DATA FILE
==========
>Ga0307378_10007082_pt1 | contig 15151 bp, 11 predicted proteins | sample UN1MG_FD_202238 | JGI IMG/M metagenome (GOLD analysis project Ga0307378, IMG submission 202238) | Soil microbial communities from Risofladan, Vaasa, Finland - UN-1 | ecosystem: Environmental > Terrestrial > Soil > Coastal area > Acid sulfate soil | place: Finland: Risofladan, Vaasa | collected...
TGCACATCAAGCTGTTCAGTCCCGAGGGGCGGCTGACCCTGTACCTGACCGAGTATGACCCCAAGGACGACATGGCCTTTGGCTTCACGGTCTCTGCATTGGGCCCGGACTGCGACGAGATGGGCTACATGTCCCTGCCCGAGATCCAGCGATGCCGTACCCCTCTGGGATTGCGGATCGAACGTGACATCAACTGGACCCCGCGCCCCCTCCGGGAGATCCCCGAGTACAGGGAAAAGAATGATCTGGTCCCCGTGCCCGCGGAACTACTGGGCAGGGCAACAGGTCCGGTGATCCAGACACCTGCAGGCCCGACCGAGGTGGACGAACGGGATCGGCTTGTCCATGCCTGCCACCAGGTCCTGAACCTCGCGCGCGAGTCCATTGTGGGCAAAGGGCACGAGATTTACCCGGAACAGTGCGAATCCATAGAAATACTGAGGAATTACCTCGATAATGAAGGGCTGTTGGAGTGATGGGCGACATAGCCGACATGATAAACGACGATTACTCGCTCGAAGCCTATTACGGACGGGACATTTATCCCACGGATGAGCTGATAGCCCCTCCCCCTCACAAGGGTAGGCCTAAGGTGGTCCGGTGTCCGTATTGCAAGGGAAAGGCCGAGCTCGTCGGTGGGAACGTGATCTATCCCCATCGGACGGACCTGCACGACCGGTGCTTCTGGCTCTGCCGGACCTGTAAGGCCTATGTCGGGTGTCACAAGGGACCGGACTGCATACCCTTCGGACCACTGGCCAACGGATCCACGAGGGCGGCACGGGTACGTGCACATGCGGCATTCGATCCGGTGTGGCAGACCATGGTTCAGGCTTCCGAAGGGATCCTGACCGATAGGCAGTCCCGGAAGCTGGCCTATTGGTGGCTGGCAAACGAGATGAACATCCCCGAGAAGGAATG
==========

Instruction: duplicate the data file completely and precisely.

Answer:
>Ga0307378_10007082_pt1 | contig 15151 bp, 11 predicted proteins | sample UN1MG_FD_202238 | JGI IMG/M metagenome (GOLD analysis project Ga0307378, IMG submission 202238) | Soil microbial communities from Risofladan, Vaasa, Finland - UN-1 | ecosystem: Environmental > Terrestrial > Soil > Coastal area > Acid sulfate soil | place: Finland: Risofladan, Vaasa | collected...
TGCACATCAAGCTGTTCAGTCCCGAGGGGCGGCTGACCCTGTACCTGACCGAGTATGACCCCAAGGACGACATGGCCTTTGGCTTCACGGTCTCTGCATTGGGCCCGGACTGCGACGAGATGGGCTACATGTCCCTGCCCGAGATCCAGCGATGCCGTACCCCTCTGGGATTGCGGATCGAACGTGACATCAACTGGACCCCGCGCCCCCTCCGGGAGATCCCCGAGTACAGGGAAAAGAATGATCTGGTCCCCGTGCCCGCGGAACTACTGGGCAGGGCAACAGGTCCGGTGATCCAGACACCTGCAGGCCCGACCGAGGTGGACGAACGGGATCGGCTTGTCCATGCCTGCCACCAGGTCCTGAACCTCGCGCGCGAGTCCATTGTGGGCAAAGGGCACGAGATTTACCCGGAACAGTGCGAATCCATAGAAATACTGAGGAATTACCTCGATAATGAAGGGCTGTTGGAGTGATGGGCGACATAGCCGACATGATAAACGACGATTACTCGCTCGAAGCCTATTACGGACGGGACATTTATCCCACGGATGAGCTGATAGCCCCTCCCCCTCACAAGGGTAGGCCTAAGGTGGTCCGGTGTCCGTATTGCAAGGGAAAGGCCGAGCTCGTCGGTGGGAACGTGATCTATCCCCATCGGACGGACCTGCACGACCGGTGCTTCTGGCTCTGCCGGACCTGTAAGGCCTATGTCGGGTGTCACAAGGGACCGGACTGCATACCCTTCGGACCACTGGCCAACGGATCCACGAGGGCGGCACGGGTACGTGCACATGCGGCATTCGATCCGGTGTGGCAGACCATGGTTCAGGCTTCCGAAGGGATCCTGACCGATAGGCAGTCCCGGAAGCTGGCCTATTGGTGGCTGGCAAACGAGATGAACATCCCCGAGAAGGAATG